What is/are Methylprednisolone?
Methylprednisolone is a synthetic glucocorticoid or corticosteroid drug. It is marketed in the USA and Canada under the brand names Medrol and Solu-Medrol. It is also available as a generic drug. It is a variant of prednisolone, methylated at carbon 6 of the B ring.
Like most adrenocortical steroids, methylprednisolone is typically used for its anti-inflammatory effects. However, glucocorticoids have a wide range of effects, including changes to metabolism and immune responses. The list of medical conditions for which methylprednisolone is prescribed is rather long, and is similar to other corticosteroids such as prednisolone. Common uses include arthritis therapy and short-term treatment of bronchial inflammation or acute bronchitis due to various respiratory diseases. It is used both in the treatment of acute periods and long-term management of autoimmune diseases, most notably systemic lupus erythematosus. It is also used as a treatment for multiple sclerosis.
Methylprednisolone is also prescribed for nonpenetrating spinal cord injuries. It has been shown that a dose of 30 mg/kg IV followed by IV drip at 5.4 mg/kg/hr for 23 hours improves sensory and motor recovery if given within eight hours of the injury.
It is also used for vestibular neuritis. After egg retrieval for a cycle of in vitro fertilization, methylprednisolone may be prescribed to prevent the body from rejecting the embryos being transferred, up to the time of implantation.
Long-term use of methylprednisolone, as with all corticosteroids, can be associated with hyperglycemia, decreased resistance to infection, swelling of face, weight gain, congestive cardiac insufficiency, fluid and sodium retention, edema, hypertension, increased eye pressure, glaucoma, osteoporosis and psychosis, especially when used at high dosage. The most serious side effect occurs after the adrenal glands cease natural production of cortisol, which methylprednisolone will replace. Abrupt cessation of the drug after this occurs can result in a condition known as Addisonian crisis, which can be fatal. To prevent this, the drug is usually prescribed with a tapering dosage, including a pre-dosed "dose pack" detailing a specific number of tablets to take at designated times over a several-day period. Pharmacists sometimes advise that this drug can cause sleeplessness and "down" moods.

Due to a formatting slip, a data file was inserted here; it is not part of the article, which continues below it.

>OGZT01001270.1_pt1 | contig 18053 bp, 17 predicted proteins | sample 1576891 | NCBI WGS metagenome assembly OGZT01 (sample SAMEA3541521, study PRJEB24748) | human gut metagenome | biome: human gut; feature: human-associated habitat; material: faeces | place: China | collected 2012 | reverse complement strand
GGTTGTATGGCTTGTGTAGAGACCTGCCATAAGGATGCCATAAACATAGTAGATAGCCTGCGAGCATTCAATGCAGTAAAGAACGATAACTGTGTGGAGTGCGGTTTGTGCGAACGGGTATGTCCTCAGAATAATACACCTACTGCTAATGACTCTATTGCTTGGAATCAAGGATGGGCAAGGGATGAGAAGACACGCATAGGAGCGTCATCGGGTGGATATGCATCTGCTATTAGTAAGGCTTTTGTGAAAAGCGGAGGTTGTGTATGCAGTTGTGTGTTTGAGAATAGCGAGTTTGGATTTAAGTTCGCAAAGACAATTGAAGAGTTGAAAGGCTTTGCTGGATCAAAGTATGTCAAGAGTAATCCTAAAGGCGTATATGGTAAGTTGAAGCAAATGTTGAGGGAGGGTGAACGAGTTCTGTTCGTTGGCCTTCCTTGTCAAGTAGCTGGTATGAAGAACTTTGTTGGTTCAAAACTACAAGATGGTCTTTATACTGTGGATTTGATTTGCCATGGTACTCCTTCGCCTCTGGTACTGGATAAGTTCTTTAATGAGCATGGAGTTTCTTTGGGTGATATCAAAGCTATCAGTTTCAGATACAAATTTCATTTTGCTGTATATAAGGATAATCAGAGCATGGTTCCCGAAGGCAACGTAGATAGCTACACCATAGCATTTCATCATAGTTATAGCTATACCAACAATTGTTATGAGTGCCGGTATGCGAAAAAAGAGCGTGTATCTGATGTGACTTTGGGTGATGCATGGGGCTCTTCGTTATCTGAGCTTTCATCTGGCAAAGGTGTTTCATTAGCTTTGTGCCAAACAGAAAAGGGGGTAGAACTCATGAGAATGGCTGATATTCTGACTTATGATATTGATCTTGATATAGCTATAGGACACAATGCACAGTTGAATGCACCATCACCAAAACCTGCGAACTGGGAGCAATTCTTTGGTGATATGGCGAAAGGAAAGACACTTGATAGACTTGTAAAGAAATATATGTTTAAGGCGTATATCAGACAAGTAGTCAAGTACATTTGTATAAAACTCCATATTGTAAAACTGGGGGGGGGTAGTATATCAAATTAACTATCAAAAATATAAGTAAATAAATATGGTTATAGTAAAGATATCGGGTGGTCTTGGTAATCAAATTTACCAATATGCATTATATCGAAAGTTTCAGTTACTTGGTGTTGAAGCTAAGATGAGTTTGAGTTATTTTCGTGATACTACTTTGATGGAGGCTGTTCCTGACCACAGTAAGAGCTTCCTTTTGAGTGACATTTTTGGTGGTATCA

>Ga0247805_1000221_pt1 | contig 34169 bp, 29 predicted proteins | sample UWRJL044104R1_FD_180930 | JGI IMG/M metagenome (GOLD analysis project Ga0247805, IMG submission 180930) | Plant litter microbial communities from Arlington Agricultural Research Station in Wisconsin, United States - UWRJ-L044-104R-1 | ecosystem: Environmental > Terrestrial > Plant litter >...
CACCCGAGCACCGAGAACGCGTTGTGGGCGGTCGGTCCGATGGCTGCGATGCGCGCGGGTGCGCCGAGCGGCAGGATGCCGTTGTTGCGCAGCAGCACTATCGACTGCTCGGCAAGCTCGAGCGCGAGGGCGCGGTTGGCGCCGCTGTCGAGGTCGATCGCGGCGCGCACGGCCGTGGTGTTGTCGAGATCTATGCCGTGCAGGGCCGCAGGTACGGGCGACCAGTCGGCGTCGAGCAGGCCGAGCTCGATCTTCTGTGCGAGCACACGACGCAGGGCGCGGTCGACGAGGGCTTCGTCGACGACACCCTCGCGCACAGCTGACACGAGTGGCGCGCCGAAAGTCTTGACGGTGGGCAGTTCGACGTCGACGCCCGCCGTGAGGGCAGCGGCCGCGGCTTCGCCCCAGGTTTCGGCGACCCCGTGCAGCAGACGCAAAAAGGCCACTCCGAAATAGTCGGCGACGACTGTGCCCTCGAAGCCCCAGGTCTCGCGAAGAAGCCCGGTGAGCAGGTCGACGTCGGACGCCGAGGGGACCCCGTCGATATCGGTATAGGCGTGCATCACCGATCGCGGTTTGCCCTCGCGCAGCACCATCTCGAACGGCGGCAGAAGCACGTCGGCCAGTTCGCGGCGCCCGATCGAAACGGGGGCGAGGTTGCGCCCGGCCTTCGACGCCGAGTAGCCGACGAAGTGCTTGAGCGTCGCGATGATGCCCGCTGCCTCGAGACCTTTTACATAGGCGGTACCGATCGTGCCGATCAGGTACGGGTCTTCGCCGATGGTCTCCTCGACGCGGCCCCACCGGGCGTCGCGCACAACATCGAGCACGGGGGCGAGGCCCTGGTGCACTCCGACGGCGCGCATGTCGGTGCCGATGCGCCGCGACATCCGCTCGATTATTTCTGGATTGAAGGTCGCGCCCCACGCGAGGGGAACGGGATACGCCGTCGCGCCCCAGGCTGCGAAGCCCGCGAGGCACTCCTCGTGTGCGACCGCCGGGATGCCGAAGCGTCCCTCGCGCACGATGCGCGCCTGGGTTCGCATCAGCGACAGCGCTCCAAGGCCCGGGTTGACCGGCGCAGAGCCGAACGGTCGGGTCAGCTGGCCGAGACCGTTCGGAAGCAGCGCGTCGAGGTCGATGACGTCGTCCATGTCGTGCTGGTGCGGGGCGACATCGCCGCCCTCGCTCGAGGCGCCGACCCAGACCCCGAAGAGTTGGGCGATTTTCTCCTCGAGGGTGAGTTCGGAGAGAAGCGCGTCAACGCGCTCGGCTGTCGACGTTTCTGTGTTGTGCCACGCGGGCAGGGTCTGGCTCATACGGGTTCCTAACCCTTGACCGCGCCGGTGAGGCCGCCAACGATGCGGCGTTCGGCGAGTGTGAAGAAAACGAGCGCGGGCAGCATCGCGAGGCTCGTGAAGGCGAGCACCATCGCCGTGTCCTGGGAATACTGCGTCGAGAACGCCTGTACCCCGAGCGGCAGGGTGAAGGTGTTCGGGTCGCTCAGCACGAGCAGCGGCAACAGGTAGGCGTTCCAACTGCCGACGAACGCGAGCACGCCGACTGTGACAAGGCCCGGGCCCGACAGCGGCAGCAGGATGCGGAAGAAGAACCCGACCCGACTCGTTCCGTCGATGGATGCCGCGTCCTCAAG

Individuals on methylprednisolone therapy should assiduously avoid exposure to measles and chicken pox as contracting these viral infections while on high dose corticosteroids can result in a potentially fatal viral course. Any accidental exposure to these viral infections by individuals uncertain of their immunity to chicken pox or measles should be reported immediately as prophylactic immunoglobulin therapy may be administered. Additionally, the administration of live, attenuated vaccines is contraindicated for individuals taking immunosuppressive doses of methylprednisolone. The exception to this rule is patients receiving complete corticosteroid replacement therapy, e.g., for Addison's disease, who may follow standard immunization protocols.
This article uses material from the Wikipedia article Methylprednisolone, which is released under the Creative Commons Attribution-Share-Alike License 3.0.